Echocardiography (Persistent ductus arteriosus)

Echocardiography (combined with Doppler) remains the gold standard for detecting and evaluating the hemodynamic significance of the PDA !

ECHO signs of hemodynamically significant PDA (HS-PDA):

PDA diameter (as measured in the narrowest part)

  • small PDA < 1.5 mm
  • medium PDA 1.5 – 3.0 mm
  • large PDA > 3.0 mm

PDA flow pattern

  • restrictive (end-diastolic velocity > 2 m/s)
  • non-restrictive (end-diastolic velocity < 2 m/s)

Pulmonary artery flow turbulence

  • indirect sign of HS-PDA

Left atrium dilatation

  • Left atrium to Aorta (LA/Ao) ratio > 1.5
  • LA/Ao measured by M-mode at LA and Aortic valve

Organ perfusion alterations

  • a. mesenterica superior, a. renalis, ao. abdominalis
  • decreased, absent or retrograde diastolic blood flow (“steal phenomenon”)

Diastolic flow in the left pulmonary artery (LPA)

  • small PDA < 0.3 m/s
  • medium PDA < 0.5 m/s
  • large PDA > 0.5 m/s


  • PDA/LPA diameter ratio > 1 signifies HS-PDA


Ventilation & Circulation

  • Increase PEEP (positive end-expiratory pressure) to ameliorate pulmonary edema and reduce left-right shunting
  • Parenteral fluid restriction (fluid restriction to 130 ml/kg/day following the third day of life)
  • Maintain hematocrit > 40 %


(prostaglandin synthesis inhibitor)

  • Prophylaxis: 0.1 mg/kg/dose once daily (3-6 days) => besides PDA closure, the drug can reduce the risk of intracranial and pulmonary hemorrhage (however, no improvement in long-term outcome and drug can be given to newborns that would not probably require therapy at all
  • Early treatment: 0.1 – 0.2 mg/kg/dose twice daily (3-6 days)
  • Late treatment: 0.2 mg/kg/dose (1st dose) => 0.25 mg/kg/dose twice daily (subsequent doses; 3-6 days); late treatment => after first week of life
  • Adverse Effects: oliguria; gastrointestinal bleeding; thrombocytopathy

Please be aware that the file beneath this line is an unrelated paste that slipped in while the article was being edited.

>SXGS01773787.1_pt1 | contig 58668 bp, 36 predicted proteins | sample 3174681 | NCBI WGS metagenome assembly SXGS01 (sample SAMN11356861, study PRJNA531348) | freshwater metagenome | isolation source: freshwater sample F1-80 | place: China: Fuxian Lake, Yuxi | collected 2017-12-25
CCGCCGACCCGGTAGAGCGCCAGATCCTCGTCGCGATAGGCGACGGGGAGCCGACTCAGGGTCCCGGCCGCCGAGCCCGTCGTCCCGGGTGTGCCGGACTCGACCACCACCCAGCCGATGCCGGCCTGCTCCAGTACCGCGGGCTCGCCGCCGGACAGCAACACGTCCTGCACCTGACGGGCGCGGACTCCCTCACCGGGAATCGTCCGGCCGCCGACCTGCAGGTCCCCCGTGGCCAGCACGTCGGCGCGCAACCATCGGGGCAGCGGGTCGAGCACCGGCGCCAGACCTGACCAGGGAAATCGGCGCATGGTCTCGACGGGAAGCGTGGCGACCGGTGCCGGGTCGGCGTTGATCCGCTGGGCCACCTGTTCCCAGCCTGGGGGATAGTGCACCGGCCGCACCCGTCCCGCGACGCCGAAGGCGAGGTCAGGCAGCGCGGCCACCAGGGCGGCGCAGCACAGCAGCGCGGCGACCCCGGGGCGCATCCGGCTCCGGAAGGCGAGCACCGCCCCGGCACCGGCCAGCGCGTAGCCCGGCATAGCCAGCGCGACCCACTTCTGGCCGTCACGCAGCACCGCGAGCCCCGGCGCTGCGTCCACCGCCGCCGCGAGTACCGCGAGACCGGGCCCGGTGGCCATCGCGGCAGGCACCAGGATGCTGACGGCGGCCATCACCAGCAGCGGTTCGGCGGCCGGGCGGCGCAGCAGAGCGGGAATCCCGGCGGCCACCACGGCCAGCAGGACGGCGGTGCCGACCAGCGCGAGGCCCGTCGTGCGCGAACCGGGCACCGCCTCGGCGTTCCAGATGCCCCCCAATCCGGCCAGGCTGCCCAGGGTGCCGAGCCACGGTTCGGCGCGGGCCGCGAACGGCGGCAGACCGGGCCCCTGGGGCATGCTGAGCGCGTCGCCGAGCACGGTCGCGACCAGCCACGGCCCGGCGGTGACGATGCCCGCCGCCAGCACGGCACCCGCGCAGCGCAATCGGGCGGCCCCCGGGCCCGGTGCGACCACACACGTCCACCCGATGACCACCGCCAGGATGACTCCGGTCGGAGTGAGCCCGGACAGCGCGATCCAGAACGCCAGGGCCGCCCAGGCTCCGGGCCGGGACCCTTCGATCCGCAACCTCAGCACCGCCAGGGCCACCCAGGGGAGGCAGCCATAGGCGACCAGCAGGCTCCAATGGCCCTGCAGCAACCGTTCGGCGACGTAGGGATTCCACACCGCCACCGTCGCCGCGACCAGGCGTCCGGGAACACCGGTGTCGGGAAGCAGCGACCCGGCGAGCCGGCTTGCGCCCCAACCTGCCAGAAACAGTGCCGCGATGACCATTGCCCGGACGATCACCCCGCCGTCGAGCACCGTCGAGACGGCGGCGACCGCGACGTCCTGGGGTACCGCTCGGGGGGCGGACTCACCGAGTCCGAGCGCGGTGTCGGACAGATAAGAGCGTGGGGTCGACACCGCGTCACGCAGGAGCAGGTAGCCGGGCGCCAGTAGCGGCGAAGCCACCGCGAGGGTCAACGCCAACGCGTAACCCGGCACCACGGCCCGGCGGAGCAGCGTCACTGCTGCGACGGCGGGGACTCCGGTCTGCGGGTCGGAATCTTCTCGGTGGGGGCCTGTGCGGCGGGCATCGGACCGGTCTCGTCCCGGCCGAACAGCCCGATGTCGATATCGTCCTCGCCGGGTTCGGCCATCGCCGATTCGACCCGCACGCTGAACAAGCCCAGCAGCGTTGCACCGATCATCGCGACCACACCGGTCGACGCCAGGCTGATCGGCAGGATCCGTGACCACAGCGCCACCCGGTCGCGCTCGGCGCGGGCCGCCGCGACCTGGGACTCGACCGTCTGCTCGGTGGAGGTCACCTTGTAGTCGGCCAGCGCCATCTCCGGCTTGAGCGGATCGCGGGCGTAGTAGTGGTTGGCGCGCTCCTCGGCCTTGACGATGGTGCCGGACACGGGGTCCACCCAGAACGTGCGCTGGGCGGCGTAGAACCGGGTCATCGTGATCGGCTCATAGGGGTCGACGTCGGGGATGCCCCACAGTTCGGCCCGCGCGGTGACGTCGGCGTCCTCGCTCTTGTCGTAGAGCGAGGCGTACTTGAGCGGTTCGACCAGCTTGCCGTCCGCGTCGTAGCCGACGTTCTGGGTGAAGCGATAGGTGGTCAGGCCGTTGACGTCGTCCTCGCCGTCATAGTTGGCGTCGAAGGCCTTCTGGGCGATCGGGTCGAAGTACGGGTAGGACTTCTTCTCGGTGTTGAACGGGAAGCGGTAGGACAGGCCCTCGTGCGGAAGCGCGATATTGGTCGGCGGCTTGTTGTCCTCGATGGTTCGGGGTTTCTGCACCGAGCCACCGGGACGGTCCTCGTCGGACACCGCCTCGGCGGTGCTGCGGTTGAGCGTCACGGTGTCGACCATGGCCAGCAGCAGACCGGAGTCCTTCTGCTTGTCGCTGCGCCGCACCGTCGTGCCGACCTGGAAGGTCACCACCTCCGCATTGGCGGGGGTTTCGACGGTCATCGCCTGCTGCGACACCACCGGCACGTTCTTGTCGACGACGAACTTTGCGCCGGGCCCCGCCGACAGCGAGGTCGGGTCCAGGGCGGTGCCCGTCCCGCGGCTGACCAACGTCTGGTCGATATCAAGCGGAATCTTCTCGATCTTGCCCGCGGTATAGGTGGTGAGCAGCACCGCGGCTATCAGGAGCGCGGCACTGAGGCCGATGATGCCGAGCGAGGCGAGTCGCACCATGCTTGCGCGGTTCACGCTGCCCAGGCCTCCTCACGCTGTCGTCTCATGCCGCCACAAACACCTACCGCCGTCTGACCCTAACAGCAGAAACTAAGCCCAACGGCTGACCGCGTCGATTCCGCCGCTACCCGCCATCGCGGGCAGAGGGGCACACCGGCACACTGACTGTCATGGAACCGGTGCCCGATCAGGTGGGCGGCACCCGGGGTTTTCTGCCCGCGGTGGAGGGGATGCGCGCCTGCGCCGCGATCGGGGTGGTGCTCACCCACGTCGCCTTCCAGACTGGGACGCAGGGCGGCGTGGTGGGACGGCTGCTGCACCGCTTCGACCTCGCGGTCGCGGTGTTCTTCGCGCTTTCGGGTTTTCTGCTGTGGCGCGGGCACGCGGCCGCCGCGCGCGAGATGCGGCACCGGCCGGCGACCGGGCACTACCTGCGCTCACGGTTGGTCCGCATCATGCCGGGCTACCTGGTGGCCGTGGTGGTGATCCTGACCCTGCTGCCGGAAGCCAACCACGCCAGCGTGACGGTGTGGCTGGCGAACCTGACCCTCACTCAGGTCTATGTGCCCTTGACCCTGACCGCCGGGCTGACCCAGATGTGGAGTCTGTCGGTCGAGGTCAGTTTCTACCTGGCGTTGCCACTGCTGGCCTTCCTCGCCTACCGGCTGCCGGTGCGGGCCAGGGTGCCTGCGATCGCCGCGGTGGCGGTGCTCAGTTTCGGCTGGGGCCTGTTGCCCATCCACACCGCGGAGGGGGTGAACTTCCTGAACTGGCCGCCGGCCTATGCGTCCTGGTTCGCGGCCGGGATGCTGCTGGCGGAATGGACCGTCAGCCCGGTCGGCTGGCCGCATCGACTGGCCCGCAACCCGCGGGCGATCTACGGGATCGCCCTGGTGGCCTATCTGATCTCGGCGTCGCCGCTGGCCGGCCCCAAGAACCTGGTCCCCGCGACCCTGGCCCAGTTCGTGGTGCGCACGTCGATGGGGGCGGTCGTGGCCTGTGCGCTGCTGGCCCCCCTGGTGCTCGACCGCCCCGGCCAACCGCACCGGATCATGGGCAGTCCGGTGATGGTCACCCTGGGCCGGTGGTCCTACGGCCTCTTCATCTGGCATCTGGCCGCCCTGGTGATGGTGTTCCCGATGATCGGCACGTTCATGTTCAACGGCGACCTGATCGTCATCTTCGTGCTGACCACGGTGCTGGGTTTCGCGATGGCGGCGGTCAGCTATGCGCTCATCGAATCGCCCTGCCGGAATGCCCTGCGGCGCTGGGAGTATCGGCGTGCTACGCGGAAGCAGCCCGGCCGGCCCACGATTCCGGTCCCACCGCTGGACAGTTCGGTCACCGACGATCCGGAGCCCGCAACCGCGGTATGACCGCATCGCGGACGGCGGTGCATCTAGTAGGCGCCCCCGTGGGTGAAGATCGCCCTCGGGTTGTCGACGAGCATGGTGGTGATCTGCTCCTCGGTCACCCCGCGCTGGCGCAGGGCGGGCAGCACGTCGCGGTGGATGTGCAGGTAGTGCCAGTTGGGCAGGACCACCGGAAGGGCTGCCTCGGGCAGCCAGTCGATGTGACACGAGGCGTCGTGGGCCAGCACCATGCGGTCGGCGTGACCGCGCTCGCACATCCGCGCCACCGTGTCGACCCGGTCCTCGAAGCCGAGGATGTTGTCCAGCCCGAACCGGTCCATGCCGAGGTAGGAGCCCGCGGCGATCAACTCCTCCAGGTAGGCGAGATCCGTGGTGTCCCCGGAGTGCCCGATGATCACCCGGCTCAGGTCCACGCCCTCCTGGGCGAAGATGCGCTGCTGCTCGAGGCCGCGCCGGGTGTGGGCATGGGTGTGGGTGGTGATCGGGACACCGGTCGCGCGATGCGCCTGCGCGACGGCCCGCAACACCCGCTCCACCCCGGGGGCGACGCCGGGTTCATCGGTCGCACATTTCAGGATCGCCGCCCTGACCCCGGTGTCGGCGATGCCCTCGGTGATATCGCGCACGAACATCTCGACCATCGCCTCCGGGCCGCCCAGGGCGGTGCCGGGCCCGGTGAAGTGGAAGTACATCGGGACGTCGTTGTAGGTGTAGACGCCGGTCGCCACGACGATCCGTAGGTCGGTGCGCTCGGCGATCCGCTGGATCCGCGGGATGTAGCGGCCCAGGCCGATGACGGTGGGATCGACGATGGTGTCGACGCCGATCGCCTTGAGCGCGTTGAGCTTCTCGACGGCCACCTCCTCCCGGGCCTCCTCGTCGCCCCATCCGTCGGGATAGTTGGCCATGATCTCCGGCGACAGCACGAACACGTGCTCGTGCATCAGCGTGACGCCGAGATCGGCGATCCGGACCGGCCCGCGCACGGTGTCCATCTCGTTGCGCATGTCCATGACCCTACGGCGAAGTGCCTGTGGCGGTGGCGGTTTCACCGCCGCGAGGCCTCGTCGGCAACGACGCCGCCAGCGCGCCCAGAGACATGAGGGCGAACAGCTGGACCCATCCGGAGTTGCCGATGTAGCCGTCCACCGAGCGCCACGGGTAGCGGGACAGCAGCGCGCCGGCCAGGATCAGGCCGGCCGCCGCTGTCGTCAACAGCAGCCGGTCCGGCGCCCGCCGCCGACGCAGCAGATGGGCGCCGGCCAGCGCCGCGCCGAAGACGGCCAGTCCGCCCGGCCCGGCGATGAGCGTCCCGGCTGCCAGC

(non-selective cyclooxygenase inhibitor => reduced prostaglandin production with less adverse effects on renal/mesenteric circulation => drug of choice for PDA treatment)

  • Prophylaxis: not recommended
  • Early + Late treatment: 10 mg/kg/dose (1st dose) => 5 mg/kg/dose once daily (subsequent doses; 3 days – can be repeated after 48 hours)
  • Adverse Effects: oliguria; gastrointestinal perforation; thrombocytopenia

(prostaglandin synthesis inhibitor => viable option in patient with contraindications to use ibuprofen; e.g.: necrotizing enterocolitis; gastrointestinal perforation)

  • Prophylaxis: not recommended
  • Early + Late treatment: 15 mg/kg/dose 6-hourly (2-6 days)
  • Adverse Effects: liver function tests elevation

Surgery – PDA Ligation

  • Indicated in patients with HS-PDA where conservative and pharmacological closure was not successful
  • Mortality < 1% (performed in the NICU)
  • Relatively high morbidity (bronchopulmonary dysplasia; retinopathy of prematurity; neurologic impairment) due to later PDA treatment and surgery itself
  • Complications: post-ligation syndrome; infection; hemorrhage


① McNamara PJ, Sehgal A. Towards rational management of the patent ductus arteriosus: the need for disease staging [published correction appears in Arch Dis Child Fetal Neonatal Ed. 2008 Jan;93(1):F78]. Arch Dis Child Fetal Neonatal Ed. 2007;92(6):F424-F427. doi:10.1136/adc.2007.118117

② Ohlsson A, Shah PS. Paracetamol (acetaminophen) for patent ductus arteriosus in preterm or low-birth-weight infants. Cochrane Database Syst Rev. 2015;(3):CD010061. Published 2015 Mar 11. doi:10.1002/14651858.CD010061.pub2